From what you read in the papers you might reasonably conclude that the public considers the chief missions of the modern university to be the political corruption of American youth and the financial ruin of their parents. This blog eschews controversial topics, and I want to stress instead a very positive role played by our institutions of higher education that is perhaps not always sufficiently appreciated: their role as patrons of the arts. The number of writers, musicians, dramatists, and visual artists who find on our college campuses a professional niche and at least some degree of financial support is very large. Their contributions to our national cultural capital have been enormous.
That paragraph is obviously an introduction, but, you might ask, an introduction to what? Well, to what else than a semi-review of and unembarrassed sales pitch for Famous Writers I Have Known, the latest novel by James Magnuson, the Director of the Mitchener Center for Writers at the University of Texas. This hilarious romp of a book not merely exemplifies my general principle but takes it up as subject matter.
The famous writers I myself have known at my institution include Toni Morrison, who was my colleague at the time she won the Nobel Prize for Literature, and Joyce Carol Oates, a colleague who publishes three-hundred-page books at approximately the same rate I publish blog essays. But the first famous writer I ever knew at Princeton was Jim Magnuson. Jim and I have been good friends for nearly fifty years, and you may remember his name from previous essays over the years. Back at the beginning, in the late sixties, Jim was a Hodder Fellow and “playwright in residence” in Wilson College, a quasi-anarchist undergraduate residential college of which I was the alleged master. Bliss was it in that dawn to be alive, but to be young was very heaven.
Magnuson’s 'Famous Writers I Have Known' is equal parts crime caper and literary satire. Advice to young writers usually includes the suggestion that they choose a subject they know something about. Magnuson is the long-time Director of a prestigious program for writers at the University of Texas in Austin. The setting for this novel is a prestigious program for writers at a Texas university in someplace rather like Austin. By no means do I suggest that the novel is “autobiographical;” but I can say that the reader is likely to find the handling of setting highly convincing.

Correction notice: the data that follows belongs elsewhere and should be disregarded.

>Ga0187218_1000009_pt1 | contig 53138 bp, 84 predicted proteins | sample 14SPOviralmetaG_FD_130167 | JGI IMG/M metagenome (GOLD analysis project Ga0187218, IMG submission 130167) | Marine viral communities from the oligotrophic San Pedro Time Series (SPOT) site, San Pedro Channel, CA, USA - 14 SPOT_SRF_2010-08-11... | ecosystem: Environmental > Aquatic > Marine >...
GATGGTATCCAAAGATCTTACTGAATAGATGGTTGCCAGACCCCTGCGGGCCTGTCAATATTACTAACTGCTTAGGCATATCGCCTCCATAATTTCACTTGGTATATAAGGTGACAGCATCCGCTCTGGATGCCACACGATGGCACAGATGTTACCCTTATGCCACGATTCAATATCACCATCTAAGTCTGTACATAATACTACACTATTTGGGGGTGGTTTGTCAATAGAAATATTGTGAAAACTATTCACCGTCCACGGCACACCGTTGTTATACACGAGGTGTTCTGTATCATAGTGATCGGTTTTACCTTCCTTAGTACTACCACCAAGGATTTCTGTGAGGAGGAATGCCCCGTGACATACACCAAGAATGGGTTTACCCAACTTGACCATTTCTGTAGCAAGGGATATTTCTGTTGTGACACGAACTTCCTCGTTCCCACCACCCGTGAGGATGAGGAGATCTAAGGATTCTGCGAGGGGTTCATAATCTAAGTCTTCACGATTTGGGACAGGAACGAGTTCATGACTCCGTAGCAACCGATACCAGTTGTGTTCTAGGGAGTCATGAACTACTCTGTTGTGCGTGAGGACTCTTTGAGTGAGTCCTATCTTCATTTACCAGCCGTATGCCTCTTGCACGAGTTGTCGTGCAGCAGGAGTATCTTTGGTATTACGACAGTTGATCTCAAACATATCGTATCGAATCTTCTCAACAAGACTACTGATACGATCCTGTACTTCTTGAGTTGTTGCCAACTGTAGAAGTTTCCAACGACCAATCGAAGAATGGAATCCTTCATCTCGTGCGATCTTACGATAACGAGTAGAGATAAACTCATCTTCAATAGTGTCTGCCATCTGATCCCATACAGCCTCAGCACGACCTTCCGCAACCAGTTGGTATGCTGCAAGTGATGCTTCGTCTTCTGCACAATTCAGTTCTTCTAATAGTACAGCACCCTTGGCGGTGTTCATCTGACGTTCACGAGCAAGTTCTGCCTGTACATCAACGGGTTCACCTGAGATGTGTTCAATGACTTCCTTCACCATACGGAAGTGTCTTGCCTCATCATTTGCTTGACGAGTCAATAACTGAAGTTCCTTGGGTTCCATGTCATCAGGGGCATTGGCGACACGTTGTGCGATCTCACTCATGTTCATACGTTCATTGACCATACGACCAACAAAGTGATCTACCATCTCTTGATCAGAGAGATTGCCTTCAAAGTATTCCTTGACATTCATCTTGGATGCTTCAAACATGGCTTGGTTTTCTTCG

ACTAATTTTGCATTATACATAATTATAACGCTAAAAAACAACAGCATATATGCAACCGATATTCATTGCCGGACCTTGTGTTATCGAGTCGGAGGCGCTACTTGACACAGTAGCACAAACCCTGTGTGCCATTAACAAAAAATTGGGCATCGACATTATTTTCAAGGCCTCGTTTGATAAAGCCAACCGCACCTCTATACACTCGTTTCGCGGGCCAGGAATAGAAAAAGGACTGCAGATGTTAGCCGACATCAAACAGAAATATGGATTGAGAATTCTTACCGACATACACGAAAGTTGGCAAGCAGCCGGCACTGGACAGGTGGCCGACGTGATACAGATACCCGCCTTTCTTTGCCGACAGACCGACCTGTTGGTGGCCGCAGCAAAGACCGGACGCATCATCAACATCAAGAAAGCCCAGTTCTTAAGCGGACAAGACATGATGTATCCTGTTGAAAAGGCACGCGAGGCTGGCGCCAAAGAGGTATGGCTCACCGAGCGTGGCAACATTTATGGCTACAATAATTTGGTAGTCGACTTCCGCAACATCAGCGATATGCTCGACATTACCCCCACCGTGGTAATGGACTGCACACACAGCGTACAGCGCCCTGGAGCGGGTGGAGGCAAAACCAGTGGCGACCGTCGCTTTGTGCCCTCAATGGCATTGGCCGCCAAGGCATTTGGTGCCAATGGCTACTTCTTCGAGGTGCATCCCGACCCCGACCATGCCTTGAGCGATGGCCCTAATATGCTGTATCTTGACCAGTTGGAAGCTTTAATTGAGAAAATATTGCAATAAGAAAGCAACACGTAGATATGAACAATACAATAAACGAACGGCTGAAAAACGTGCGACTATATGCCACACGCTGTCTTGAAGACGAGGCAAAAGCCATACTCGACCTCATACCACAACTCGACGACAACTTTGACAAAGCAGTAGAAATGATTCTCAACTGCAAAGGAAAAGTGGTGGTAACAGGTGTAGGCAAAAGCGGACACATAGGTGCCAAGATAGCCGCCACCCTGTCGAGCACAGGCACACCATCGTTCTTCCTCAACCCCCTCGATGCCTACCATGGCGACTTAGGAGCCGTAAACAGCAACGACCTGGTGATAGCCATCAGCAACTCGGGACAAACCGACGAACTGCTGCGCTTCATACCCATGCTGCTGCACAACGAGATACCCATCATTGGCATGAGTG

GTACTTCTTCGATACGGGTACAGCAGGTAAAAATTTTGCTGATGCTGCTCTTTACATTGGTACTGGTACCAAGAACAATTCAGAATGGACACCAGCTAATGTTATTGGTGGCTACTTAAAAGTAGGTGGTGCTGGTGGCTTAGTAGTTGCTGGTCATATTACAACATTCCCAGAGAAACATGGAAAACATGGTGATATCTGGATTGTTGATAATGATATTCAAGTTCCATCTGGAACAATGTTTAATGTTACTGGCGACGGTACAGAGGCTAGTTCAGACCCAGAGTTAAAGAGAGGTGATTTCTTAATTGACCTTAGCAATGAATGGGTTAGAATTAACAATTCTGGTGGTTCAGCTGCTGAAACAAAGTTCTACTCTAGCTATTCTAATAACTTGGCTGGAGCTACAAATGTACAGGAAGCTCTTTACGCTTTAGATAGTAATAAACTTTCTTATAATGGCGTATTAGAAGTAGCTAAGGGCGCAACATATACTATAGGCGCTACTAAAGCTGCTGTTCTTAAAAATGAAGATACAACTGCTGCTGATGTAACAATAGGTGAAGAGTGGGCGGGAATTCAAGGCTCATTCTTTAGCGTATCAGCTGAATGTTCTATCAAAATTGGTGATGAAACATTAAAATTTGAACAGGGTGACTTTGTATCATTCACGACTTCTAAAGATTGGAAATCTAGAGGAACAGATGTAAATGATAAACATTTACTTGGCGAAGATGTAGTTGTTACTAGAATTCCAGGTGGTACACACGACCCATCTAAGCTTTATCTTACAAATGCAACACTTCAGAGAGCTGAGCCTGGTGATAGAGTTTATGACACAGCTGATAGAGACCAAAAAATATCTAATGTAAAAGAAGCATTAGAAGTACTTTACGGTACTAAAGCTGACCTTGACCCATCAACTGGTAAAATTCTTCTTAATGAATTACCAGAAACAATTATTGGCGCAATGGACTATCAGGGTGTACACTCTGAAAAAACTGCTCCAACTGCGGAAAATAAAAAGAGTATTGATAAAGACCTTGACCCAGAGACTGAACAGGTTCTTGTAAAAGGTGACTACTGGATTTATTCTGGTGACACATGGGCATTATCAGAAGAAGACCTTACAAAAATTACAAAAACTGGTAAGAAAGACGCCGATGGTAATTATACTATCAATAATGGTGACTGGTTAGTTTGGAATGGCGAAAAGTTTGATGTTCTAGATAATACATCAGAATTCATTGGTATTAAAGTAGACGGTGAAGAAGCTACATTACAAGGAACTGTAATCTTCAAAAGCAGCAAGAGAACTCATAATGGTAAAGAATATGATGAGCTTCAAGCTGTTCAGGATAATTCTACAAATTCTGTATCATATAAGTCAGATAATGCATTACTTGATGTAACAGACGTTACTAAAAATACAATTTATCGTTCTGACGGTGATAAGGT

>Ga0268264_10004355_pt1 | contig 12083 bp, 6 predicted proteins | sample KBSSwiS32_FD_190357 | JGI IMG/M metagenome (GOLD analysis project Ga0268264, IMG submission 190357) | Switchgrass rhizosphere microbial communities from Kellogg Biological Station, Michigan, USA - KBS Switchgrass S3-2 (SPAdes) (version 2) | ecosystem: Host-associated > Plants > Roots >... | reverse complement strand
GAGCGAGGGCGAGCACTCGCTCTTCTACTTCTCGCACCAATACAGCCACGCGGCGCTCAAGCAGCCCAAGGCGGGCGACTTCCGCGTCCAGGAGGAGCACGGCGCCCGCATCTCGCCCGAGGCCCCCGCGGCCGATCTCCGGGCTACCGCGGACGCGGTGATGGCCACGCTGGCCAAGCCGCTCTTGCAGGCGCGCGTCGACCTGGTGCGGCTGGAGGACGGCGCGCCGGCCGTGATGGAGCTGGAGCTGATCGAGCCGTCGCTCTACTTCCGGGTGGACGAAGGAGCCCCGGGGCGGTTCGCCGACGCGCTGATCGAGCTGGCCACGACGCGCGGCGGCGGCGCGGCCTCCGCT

The “situation” in 'Famous Writers,' which is at least as plausible as that in Sir Gawain and the Green Knight, is as follows. There is a famous writer who, since publishing a single sensationally successful novel long ago, has lived in almost supernatural obscurity for decades. (Think, perhaps, for purposes of analogy, of J. D. Salinger circa 1980.) This man is invited, on a nearly clandestine basis that defers to his mania for privacy, to be a well-paid writer in residence for a term at the Texas writing program. However, the invitation is intercepted, so to speak, by a New York confidence man of bounteous intellectual invention but limited literary vocabulary. This man, Frankie Abandonato, the novel’s narrator, has very good reason to want to hide out in the obscurity of an academic institution, since he is on the lam. The very essence of the criminal cunning of the con man is to seize and exploit fortuitous opportunity, and Frankie somewhat rashly sets out to exploit this one. He thinks that masquerading as a famous writer need be no more taxing than some of his other charades as a criminal trickster.
There is both satisfying mystery and teasing suspense in Magnuson’s novel, so I shall say no more, except that the plot is as carefully handled at that of a Stoppard play, and that letters go astray even less frequently than they do in Thomas Hardy.
Magnuson makes a few gestures to satisfy the stray artsy reader for whom no novel can pass muster without at least a few “themes” and “symbols” and if possible “symbolic themes.” One good example of Magnusonian wit is to be found in the anti-hero’s name: Abandonato. In addition to satisfying the requirements of criminal ethnic stereotype, it fits in with the recurrent and quite serious themes of parental abandonment and orphanhood. (One of Magnuson’s earlier novels, Orphan Train, required him to research in some depth the history of the treatment of orphans in this country.)
But what makes 'Famous Writers' an engaging comic novel is what will probably be called its “academic satire.” It is Magnuson’s inside knowledge of academic writing programs that is the book’s greatest structural strength. He knows how fruitful such programs can be, and how richly they contribute to the American literary scene. But he also has a lively eye for potential absurdities. Pretense is not exactly the same thing as pretentiousness, but the two are pretty close together in the dictionary. At least Frankie Abandonato knows that he is a pretend writer.